The COVID-19 pandemic has left an astounding level of youth and teens with emotional problems that have migrated from homes into San Jose schools.
The crisis has sent school administrators scrambling to find mental health care professionals to deal with student disengagement, chronic absenteeism, disciplinary problems and the tragic loss of students by suicide. Yet, it’s this same environment where students are 10 to 21 times more likely to seek out emotional support, according to the Santa Clara County Office of Education.
Approximately 253,625 students enrolled in Santa Clara County public schools during the 2020-21 school year, according to Ed-data.org.
Imee Almazan, director of social and emotional learning for Alum Rock Union School District, said there continues to be a high need for more support within district schools.
“School counselors are responding to crises frequently, students are presenting with more complex cases and parents are also turning to schools to connect their students, as well as themselves to resources,” Almazan told thecupertinodigest.com.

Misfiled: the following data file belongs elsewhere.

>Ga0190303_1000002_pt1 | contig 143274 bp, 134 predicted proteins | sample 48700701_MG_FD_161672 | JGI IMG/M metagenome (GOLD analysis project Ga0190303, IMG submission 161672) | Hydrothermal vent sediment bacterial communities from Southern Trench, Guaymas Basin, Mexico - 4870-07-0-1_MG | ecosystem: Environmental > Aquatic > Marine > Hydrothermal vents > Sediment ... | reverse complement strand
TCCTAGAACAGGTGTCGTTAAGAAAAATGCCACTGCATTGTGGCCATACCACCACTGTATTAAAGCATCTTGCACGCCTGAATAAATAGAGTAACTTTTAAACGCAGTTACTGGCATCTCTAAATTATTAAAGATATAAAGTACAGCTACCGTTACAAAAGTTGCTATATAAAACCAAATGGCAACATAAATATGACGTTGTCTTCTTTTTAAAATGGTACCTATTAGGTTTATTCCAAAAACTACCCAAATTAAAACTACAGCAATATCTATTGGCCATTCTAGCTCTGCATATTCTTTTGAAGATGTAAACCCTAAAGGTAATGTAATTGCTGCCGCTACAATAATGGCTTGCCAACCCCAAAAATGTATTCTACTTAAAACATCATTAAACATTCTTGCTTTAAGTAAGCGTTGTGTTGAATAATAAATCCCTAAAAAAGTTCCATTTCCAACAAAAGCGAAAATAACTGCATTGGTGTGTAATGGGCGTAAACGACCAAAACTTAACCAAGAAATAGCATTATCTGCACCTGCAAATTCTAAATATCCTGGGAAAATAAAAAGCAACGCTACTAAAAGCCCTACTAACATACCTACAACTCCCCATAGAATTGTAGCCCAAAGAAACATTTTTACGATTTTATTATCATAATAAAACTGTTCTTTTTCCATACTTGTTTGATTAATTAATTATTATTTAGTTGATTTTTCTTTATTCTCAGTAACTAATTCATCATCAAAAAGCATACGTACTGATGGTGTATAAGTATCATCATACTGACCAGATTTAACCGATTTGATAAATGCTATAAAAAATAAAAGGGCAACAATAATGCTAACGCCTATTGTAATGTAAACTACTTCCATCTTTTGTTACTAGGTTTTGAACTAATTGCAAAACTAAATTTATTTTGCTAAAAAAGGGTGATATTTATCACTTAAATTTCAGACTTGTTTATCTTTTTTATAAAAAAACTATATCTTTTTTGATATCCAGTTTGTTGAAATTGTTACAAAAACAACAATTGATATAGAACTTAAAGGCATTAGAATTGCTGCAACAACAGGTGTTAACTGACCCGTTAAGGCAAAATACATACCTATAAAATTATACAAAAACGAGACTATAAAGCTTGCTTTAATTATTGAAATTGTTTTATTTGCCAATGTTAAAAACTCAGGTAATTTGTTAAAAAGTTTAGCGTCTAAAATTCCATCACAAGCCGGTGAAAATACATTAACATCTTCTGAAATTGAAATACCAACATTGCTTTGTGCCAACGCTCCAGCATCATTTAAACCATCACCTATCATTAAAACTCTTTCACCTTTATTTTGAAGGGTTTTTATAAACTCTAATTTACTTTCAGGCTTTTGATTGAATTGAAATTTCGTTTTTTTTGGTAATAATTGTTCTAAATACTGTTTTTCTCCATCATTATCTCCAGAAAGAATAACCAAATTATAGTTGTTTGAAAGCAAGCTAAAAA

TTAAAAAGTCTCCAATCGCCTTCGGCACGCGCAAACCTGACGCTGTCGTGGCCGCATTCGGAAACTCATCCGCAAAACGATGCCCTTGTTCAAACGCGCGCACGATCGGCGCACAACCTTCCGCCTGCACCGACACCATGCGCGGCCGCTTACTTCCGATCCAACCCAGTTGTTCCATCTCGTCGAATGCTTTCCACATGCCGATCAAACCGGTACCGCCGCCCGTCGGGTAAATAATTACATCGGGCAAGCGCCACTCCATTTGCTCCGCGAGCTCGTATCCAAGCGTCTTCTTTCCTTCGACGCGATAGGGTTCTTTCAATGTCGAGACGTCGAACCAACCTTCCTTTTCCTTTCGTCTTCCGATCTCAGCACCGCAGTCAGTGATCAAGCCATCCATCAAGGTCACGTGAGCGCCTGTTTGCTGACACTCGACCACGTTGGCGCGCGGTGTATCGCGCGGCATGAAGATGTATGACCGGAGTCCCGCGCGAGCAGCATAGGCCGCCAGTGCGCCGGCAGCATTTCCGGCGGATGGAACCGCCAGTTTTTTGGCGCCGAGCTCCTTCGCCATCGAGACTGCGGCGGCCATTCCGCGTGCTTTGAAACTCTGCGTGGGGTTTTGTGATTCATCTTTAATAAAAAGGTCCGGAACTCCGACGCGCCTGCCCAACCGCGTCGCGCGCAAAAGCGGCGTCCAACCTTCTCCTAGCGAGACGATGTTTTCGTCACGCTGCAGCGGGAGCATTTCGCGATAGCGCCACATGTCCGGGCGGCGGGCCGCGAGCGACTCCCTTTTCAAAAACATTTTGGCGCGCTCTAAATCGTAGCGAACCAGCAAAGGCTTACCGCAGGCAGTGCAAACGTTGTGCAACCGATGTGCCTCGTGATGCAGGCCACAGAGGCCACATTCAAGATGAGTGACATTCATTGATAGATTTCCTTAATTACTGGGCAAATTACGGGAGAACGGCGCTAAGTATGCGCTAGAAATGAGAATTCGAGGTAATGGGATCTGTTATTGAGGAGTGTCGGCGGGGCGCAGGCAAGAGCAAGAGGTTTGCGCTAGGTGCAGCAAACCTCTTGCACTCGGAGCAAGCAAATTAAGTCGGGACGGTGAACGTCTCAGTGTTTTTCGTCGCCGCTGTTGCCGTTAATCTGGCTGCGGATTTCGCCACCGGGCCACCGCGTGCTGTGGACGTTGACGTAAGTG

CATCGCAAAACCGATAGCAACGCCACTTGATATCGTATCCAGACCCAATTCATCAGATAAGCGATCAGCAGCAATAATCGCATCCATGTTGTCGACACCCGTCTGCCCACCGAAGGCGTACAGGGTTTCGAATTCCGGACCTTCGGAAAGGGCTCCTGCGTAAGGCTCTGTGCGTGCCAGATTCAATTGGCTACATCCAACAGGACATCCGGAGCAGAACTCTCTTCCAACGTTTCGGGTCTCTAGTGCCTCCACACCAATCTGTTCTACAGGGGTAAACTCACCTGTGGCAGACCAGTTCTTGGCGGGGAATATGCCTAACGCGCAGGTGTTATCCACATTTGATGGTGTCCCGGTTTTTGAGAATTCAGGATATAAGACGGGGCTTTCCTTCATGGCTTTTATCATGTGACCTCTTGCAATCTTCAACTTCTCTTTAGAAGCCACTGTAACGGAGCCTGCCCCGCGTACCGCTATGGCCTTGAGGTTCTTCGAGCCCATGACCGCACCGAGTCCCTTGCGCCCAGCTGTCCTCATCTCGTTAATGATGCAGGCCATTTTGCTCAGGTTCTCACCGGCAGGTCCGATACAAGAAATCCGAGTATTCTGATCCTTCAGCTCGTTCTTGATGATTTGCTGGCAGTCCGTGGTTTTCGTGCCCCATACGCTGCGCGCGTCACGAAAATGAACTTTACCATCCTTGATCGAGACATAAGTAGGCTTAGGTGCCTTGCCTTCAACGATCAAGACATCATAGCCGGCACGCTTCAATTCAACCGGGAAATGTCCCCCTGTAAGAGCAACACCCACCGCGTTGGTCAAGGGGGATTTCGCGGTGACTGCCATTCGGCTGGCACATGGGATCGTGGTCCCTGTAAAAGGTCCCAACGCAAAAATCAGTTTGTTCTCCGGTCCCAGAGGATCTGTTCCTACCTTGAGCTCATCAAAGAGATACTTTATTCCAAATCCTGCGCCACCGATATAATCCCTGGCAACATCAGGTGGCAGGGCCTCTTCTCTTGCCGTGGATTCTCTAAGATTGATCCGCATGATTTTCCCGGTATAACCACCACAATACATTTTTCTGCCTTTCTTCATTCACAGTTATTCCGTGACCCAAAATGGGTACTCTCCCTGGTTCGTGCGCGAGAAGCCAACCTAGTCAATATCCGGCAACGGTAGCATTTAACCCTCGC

East Side Union High School District saw its number of referrals for therapy double to 2,243 by the end of December, said Superintendent Glenn Vander Zee, noting the district needs additional dollars to hire more social workers.
The school district has 28 social workers, 11 who were hired this year. The district also partners with community-based mental health centers for additional services.
A wellness space at Santa Teresa High School gives students a relaxed environment to work through their emotions. Photo by Lorraine Gabbert.
At Santa Teresa High School, students can unwind in a wellness center, which student Michelle Sanchez said is needed at every high school.
“School sometimes can be very stressful and overwhelming,” she said. “School plays a huge factor in mental health.”
Rachel Ghezzi, a social worker at Santa Teresa High School, said the wellness center provides students a haven when they feel anxious or depressed. A place where they know they’re not alone. The number of students using the school’s mental health services doubled from 10% to almost 20% during the pandemic, she said.